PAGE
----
Derived from the nuts of the shea tree, this butter has a slightly sweet and nutty fragrance and is softening and protective for the skin. It can help with things like dryness but also skin irritation and itchiness. It’s a gentle and skin-loving ingredient that can soothe things like eczema and alleviate some of the tightness you can feel if you’ve caught too much sun.
Similar to shea butter, cocoa butter is extracted from cocoa beans (the same ones chocolate is made from). It’s thick with a light chocolatey aroma in its unrefined and unprocessed form. Super for dry skin and hair, its thick texture makes it another popular addition to body lotions, balms and creams. Cocoa butter is loved for its skin protecting properties with many people using it to slow the signs of aging.
Derived from the leaves of the Candelilla shrub, this wax is a natural vegan alternative to beeswax. You’ll find it in everything from lip balm to body butters, it’s odorless and melts when applied to the skin. It’s great for creating a barrier between your skin and the elements.
The salts and clays:
Not just your usual table salt, there are plenty of benefits to using salts in your skincare routine. You’ll find salts and clays in things like bath soaks and masks. While you might expect them to do the same job, they’re slightly different in chemical composition and as such, each have unique properties.
This one is the kind you can use on your food, though it’s also a skin-soothing addition to skincare products too. Himalayan salt is pink in colour, owing to the combination of calcium, magnesium, potassium, copper and iron. When used in things like bath soaks, it’s healing and soothing to dry and irritated skin as well as helping to gently remove toxins.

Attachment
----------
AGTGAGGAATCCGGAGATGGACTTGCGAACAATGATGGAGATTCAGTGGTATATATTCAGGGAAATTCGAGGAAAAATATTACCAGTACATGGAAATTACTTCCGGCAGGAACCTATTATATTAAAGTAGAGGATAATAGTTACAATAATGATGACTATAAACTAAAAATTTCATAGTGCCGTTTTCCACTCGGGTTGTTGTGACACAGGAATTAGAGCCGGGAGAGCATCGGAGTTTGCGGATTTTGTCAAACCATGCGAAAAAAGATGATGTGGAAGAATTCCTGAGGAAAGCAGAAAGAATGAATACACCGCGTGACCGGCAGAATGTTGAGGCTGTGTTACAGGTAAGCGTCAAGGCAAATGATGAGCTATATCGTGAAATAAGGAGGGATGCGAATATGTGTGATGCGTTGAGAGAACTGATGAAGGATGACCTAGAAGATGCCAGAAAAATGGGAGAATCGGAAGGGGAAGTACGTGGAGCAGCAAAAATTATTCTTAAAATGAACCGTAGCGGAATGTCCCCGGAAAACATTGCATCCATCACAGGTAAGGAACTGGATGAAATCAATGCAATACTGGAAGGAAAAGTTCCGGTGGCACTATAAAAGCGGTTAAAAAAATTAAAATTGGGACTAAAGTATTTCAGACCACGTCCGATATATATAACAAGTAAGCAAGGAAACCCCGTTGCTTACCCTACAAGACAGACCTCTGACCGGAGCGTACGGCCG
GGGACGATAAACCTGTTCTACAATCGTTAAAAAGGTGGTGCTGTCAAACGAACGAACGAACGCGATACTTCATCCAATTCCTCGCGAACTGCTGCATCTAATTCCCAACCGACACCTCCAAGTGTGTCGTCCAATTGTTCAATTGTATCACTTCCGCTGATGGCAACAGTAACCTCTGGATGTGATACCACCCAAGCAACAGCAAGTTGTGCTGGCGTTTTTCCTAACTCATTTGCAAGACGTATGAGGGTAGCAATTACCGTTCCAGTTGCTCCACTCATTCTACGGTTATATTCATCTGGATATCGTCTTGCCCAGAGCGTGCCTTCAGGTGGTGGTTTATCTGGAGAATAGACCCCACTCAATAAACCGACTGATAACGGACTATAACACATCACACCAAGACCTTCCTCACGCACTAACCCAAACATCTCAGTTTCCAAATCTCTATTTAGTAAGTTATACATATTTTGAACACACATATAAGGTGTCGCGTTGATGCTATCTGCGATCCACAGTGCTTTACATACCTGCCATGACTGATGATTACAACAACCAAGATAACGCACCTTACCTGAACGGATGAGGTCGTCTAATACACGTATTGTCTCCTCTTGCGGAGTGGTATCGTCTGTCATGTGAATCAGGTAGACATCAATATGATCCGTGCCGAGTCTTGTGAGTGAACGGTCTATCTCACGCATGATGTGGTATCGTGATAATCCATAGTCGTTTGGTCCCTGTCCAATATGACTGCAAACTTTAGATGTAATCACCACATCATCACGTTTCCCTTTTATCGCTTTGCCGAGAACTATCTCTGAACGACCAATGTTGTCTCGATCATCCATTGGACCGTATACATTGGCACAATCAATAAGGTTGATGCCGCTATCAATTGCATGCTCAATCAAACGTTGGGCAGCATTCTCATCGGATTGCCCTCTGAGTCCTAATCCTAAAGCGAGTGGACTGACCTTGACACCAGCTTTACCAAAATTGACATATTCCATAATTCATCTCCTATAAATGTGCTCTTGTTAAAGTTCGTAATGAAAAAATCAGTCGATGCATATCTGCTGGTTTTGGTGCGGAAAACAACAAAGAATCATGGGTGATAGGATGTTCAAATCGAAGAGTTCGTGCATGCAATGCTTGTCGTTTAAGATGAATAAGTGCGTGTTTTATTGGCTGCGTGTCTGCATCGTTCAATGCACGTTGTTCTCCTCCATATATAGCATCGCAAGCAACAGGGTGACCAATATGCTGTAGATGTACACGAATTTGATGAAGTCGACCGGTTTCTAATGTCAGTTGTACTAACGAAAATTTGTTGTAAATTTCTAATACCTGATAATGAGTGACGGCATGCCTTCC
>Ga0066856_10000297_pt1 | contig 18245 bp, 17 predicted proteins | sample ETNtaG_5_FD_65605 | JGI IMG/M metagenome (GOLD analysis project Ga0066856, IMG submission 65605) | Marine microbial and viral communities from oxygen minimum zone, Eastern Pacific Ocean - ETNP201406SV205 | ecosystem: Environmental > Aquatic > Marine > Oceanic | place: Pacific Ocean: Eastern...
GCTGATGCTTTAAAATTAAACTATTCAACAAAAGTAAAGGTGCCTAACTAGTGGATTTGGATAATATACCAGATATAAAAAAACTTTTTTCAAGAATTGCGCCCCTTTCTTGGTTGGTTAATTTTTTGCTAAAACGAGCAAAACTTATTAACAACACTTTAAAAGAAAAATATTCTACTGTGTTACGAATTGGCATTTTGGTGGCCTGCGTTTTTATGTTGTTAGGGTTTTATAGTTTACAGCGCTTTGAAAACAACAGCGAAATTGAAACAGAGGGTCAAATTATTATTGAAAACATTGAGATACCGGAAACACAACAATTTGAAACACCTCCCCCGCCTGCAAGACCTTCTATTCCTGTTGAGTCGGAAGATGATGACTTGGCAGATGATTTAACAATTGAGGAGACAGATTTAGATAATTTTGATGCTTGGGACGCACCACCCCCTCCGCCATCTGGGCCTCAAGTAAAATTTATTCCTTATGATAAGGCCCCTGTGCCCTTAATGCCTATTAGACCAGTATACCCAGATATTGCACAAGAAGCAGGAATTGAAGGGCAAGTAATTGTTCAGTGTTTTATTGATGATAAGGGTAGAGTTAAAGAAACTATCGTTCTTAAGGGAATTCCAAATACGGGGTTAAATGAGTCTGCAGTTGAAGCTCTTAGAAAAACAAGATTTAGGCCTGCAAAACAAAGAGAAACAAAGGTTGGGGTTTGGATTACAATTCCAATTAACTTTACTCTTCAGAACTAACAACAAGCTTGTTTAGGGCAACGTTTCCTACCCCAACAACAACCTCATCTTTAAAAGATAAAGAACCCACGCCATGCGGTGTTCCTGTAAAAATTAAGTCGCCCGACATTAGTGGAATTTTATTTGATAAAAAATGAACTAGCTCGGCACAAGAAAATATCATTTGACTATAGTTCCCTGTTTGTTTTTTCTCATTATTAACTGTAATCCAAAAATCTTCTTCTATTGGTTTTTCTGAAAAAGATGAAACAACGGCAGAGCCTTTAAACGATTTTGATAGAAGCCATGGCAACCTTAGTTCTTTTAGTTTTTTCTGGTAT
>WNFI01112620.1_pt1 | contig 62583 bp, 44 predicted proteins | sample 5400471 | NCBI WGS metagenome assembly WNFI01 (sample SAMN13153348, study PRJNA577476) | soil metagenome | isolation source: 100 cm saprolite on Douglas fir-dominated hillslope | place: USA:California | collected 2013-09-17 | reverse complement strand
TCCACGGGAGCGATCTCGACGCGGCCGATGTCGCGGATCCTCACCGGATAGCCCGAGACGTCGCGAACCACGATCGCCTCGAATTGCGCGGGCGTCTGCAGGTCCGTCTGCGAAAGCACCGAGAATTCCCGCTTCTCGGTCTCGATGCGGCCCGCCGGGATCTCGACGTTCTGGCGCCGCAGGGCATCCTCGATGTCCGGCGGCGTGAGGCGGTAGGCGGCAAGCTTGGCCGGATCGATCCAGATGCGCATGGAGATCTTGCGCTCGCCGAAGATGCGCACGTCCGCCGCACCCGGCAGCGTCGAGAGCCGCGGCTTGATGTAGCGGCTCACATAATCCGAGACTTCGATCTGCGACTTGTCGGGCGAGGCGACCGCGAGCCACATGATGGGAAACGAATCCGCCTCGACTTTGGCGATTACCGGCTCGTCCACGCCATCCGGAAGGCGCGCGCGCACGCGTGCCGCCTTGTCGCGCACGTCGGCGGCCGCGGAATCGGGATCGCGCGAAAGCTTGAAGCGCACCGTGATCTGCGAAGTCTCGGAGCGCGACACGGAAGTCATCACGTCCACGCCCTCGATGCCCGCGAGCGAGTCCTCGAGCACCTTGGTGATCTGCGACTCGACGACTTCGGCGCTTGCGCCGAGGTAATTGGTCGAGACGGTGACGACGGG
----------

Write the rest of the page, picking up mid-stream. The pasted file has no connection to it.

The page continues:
Epsom salts are primarily made of magnesium and sulphur and when dissolved in a hot bath can help relieve muscle tension and aches. You might take a magnesium supplement to help you sleep and to relieve muscle cramps already - using Epsom salts in the bath are another way to get magnesium into your system. Perfect to use before bed for a deeper sleep.
Dead sea salt:
Dead sea salt is a halfway point between Himalayan and Epsom salts. Rich in magnesium, calcium, sulfur, bromide and zinc, it’s gently detoxifying, cleansing and healing. If you’ve got skin conditions like eczema or psoriasis it can help alleviating some of the symptoms with regular soaking.
Bentonite clay is rich in minerals like silica, magnesium and iron and forms from volcanic ash which is why it has a naturally ashy-grey colour. Clays are great for removing excess oil and helping acne prone skin which is why you’ll find bentonite clay in things like cleansers and masks for these skin types.
The World of Hemp website contains general information about diet, health, wellbeing and nutrition. This is general information and should be considered as is and not as specific medical advice to treat specific conditions. World of Hemp makes no representations or warranties in relation to the health information on this website and as such you should not rely on this information as an alternative to advice given by a doctor or specialist medical practitioner. Read disclaimer in full.